On our way to Susanne Hou’s home for an interview, her rendition of Pablo de Sarasate’s classic composition Zigeunerweisen (Gypsy Airs) echoed in our car. Her surging, impassioned notes evoked sorrow, empathy and vitality. It is difficult to believe that the hands of a delicate Chinese girl called this music forth without seeing a video of her performance.
Google “Yi-Jia Susanne Hou” and find a gold medal winner at the 1997 Pablo Sarasate International Violin Competition in Spain, the 1999 Rodolfo Lipizer International Violin Competition in Italy, and the 1999 Concours Marguerite Long-Jacques Thibaud in France. Susanne Hou has written an unprecedented chapter in the history of violinists.
When we arrived at Hou’s Toronto home, we were greeted by her father, Alec Hou, also a master violinist. He is probably the happiest person in the world, having graduated from the Shanghai Conservatory of Music, later becoming the Shanghai Ballet Company Orchestra’s Concertmaster, and now having seen his daughter’s stupendous achievements. As we chatted, Susanne, smiling, walked down from upstairs and greeted us politely. The master violinist on the stage was now the girl next door.
“My dad hoped to teach me to play violin when I was three years old. I was still too small to hold the instrument; I had to wait until I was four.” Mr. Hou treasures a photo of four-year-old Susanne practicing. Her chubby little face, gazing intently, is pressed against a tiny instrument as she draws a bow.
“At Christmas that year, we went to my brother’s house for dinner,” he said. “I discovered a good piece of maple there and made Susanne’s first violin with it, the one in the photo.” Thirty-two years later, Mr. Hou still has that keepsake.
“My father said to me that if I wanted to learn to play violin, I had to practice for two hours every day. I was just four years old. I didn’t understand two hours. He taught me: the long hand goes around to 12 o’clock twice. After careful consideration, I told my father: OK, I can do it.” Since then, practice time has only increased and never paused, even when Susanne was sick, not an easy task for a young child. But to this day, she still highly values the commitment she made and the lesson her father taught her. Her character and willpower are forged of platinum.
Susanne made rapid progress, becoming more and more skillful under her father’s strict guidance. When she was 12 years old, to give her the best opportunities available, her father sent Susanne’s practice recordings to Master Violinist Dorothy DeLay of New York’s world-famous Juilliard School of Music. Hou soon received an invitation to audition. After listening to Hou’s performance in person, the “Godmother of Violin” was stunned. She admitted Susanne into Juilliard immediately.
Hou lived up to the Godmother’s expectations. When Hou returned from Paris after winning gold at the Concours, the then 84-year-old DeLay could not sleep out of excitement. Susanne recalls spending an entire hour on her way to a restaurant, as countless students and teachers came up to congratulate her.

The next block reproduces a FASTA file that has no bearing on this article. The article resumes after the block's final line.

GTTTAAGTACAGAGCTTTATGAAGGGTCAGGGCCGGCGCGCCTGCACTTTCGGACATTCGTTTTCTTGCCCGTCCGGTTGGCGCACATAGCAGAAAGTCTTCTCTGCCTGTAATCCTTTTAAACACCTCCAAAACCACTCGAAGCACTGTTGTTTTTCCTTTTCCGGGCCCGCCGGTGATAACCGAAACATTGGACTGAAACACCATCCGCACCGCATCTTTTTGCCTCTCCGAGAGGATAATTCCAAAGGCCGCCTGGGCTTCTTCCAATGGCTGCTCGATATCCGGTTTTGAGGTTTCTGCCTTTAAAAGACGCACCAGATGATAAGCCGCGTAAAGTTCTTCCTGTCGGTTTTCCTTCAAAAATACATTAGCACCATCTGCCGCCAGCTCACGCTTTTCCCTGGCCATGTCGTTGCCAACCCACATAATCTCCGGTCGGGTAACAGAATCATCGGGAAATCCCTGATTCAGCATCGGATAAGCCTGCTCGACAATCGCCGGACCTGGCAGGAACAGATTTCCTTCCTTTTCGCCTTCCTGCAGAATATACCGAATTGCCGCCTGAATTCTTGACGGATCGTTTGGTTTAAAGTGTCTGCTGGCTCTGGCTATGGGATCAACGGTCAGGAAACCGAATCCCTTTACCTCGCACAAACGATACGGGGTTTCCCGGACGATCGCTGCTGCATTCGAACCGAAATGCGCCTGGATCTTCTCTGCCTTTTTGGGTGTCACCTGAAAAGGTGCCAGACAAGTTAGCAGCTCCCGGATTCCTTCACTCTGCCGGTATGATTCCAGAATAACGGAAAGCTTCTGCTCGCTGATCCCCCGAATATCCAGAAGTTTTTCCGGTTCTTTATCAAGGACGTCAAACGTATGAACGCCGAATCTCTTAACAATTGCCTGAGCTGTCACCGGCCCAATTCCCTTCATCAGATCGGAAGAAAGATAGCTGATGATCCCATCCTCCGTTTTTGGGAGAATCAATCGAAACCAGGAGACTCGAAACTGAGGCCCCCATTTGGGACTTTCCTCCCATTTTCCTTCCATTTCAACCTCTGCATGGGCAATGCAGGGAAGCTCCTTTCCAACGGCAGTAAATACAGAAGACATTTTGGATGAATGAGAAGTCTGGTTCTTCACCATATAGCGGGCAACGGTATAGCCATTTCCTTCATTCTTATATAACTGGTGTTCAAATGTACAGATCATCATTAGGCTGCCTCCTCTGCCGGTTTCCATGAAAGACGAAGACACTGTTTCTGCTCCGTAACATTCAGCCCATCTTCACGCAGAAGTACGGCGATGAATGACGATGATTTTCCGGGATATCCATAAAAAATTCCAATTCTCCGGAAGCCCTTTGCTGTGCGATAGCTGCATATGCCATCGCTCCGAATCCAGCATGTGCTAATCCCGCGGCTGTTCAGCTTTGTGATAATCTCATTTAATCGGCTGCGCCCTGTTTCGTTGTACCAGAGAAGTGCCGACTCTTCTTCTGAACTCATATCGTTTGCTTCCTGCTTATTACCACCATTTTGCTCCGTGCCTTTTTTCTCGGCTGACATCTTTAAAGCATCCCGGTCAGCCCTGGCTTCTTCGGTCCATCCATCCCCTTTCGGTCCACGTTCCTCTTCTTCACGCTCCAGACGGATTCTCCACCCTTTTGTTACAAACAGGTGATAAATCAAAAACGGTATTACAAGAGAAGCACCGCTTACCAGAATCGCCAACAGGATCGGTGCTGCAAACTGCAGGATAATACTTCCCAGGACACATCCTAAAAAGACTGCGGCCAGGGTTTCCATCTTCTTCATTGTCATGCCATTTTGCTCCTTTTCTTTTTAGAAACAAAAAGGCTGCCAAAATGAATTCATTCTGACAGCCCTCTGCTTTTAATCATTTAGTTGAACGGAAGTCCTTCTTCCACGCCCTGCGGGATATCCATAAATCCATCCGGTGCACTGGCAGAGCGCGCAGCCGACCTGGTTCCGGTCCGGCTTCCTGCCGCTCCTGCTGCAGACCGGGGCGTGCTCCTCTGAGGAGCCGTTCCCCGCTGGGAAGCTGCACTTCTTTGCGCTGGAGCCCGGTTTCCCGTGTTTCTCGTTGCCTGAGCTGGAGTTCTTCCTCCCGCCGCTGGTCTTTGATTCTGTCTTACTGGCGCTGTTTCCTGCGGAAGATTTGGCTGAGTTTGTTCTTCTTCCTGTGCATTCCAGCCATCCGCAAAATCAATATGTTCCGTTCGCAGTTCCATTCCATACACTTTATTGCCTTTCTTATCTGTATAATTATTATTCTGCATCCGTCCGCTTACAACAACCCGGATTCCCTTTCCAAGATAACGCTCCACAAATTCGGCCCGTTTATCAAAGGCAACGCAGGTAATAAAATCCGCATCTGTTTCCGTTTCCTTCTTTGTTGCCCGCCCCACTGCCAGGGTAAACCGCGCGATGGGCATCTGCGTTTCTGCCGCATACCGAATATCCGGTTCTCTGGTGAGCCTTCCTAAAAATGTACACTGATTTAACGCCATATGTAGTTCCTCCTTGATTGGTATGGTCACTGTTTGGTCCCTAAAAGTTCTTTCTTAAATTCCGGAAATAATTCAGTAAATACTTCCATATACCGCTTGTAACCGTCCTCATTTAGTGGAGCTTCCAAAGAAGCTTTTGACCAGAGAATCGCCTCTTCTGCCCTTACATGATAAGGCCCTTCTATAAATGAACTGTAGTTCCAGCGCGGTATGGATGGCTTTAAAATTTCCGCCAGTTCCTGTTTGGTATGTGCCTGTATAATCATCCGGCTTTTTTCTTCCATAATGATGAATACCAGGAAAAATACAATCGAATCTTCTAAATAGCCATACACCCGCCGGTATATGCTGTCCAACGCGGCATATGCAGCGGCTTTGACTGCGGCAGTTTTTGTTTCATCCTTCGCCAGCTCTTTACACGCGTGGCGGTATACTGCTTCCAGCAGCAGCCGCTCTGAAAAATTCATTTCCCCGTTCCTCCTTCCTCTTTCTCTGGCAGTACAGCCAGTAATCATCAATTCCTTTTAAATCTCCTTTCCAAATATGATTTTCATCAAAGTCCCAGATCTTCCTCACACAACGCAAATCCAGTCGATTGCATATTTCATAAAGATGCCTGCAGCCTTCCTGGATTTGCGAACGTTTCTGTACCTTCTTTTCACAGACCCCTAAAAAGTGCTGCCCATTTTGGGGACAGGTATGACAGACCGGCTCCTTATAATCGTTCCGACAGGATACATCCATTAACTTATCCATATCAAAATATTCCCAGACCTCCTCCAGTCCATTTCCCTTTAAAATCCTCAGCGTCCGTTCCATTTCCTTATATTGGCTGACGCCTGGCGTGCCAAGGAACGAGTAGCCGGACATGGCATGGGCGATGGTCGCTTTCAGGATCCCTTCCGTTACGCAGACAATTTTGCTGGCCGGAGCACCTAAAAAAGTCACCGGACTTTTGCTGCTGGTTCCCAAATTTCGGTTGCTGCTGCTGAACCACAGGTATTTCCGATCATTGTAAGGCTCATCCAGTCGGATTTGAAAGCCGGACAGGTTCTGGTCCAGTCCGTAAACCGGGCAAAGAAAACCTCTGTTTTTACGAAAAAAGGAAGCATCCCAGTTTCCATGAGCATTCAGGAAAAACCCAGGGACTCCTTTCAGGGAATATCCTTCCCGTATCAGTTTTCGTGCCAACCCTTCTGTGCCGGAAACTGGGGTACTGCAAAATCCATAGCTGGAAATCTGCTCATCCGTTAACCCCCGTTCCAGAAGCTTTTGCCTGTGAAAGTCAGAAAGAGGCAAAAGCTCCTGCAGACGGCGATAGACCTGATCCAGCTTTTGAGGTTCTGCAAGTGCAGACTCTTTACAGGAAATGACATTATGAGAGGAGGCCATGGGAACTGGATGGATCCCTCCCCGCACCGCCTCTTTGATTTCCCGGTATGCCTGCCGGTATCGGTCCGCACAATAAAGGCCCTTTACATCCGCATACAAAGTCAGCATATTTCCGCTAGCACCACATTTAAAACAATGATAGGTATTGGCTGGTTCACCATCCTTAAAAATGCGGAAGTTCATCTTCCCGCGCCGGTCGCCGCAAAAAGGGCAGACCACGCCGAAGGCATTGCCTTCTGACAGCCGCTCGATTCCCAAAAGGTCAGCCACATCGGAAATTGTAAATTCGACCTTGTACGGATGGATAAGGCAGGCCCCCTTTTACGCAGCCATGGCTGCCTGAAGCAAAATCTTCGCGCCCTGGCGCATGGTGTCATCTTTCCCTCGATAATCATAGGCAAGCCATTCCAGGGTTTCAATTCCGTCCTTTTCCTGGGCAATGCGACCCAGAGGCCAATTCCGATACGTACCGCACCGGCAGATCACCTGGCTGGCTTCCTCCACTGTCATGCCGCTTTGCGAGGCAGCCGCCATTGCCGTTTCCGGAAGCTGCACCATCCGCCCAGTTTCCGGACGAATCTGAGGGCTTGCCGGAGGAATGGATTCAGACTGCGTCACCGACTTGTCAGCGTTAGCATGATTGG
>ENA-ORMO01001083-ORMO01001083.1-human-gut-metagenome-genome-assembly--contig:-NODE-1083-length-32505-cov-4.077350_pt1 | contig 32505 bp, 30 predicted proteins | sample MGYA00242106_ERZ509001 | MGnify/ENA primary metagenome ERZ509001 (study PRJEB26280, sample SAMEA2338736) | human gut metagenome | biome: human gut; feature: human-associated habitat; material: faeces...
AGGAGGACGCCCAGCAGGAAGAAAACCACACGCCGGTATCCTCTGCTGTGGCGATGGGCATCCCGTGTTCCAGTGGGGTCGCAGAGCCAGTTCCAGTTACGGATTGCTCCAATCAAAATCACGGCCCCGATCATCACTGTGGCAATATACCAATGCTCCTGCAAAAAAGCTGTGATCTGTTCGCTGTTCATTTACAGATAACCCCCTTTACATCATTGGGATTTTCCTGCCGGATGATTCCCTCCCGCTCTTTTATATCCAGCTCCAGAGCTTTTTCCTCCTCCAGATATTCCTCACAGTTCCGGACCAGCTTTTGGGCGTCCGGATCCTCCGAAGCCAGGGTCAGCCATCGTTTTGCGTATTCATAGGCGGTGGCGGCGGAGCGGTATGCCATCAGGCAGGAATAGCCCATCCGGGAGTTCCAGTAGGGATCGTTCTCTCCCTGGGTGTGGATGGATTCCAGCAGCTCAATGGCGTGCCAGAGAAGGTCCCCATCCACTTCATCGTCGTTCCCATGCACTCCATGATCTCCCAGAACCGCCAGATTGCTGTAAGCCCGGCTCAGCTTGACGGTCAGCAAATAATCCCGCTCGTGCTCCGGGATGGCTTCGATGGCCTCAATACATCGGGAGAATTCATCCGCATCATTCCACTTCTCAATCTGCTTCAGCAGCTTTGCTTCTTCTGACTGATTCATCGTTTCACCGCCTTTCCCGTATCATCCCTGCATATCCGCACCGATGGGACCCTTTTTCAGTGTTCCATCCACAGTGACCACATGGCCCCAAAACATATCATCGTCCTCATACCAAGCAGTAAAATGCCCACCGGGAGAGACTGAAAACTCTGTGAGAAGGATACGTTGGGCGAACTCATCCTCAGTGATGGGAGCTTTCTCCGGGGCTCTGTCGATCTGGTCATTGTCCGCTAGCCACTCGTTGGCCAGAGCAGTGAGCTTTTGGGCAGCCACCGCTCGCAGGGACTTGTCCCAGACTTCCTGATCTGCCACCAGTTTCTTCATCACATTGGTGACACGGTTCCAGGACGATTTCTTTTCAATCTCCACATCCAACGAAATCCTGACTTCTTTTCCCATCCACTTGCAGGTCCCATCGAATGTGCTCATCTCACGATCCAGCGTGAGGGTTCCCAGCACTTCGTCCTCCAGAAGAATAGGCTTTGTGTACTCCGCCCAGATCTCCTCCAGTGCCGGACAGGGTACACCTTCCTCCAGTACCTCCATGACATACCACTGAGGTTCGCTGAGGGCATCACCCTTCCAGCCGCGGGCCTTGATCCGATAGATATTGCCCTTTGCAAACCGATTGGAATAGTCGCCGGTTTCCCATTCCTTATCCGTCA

As she plays complex emotional compositions, Hou expresses a profound understanding of life. We asked how she gains her insights and listened to the struggles she and her parents went through.
“My parents used to be China’s best violinists. China has one billion people. To be at the top, I think, is far more difficult than in Canada. With the arrival of the Cultural Revolution, their artistic careers were interrupted completely and they chose to leave the country. We came to Canada in 1981, when I was 4, which meant that they had to start from zero. Nobody knew who they were, and all of their past splendours vanished.” In a foreign environment, the Hou family struggled financially. Susanne’s father purchased her second violin from a thrift store.
“I think that a lot of people are given opportunities. My parents were not.” Susanne Hou recounted when she was 15 years old, upon realizing the sacrifices her parents made for her violin studies, she considered relinquishing her violin career. Her loving father, for example, drove her back and forth from Toronto to New York for her Julliard lessons: she was too young to live in the city on her own. When she told him her thoughts, Mr. Hou remained unusually calm, simply telling her to make her own decisions. Susanne didn’t touch her violin that day. When she went to bed, she found herself constantly tossing and turning, unable to fall asleep. She realized that the violin had already integrated into her life, as she grew up, and had become a part of her soul. She could not part with her violin.
“My family’s experiences have made me grateful, and I cherish everything I have. It is so easy to do everything that’s fun. But it doesn’t mean anything. I believe that music has a connection to something deeper down.”
Today, what Hou holds in her hands is probably the most coveted instrument of any of the world’s violins — crafted in 1733 by the famed Italian violinmaker Guarneri del Gesu, with an estimated value of around 6 million US dollars. The Chicago-based Stradivari Society loaned this violin to her in 2009, and she has been playing on it ever since. Once used by the legendary violinist Fritz Kreisler, this masterpiece is one of only 150 del Gesu ever fashioned.
A young violinist, her artistic career is still a long path for her to travel. Her medals launched world tours. Her recording ambitions are equally compelling, including work with the London Philharmonic, and the interpretation of Chinese classics. She is also mentoring rising performers by sponsoring concerts and contests. She is even bottling her own red wine in Kelowna, exploring what she perceives as subtle cultural relationships between wine and music. Hou believes that “music is the most honest expression of the heart. I use honesty to experience life and perceive music.”
Photography by Victor/ Baozhi Hou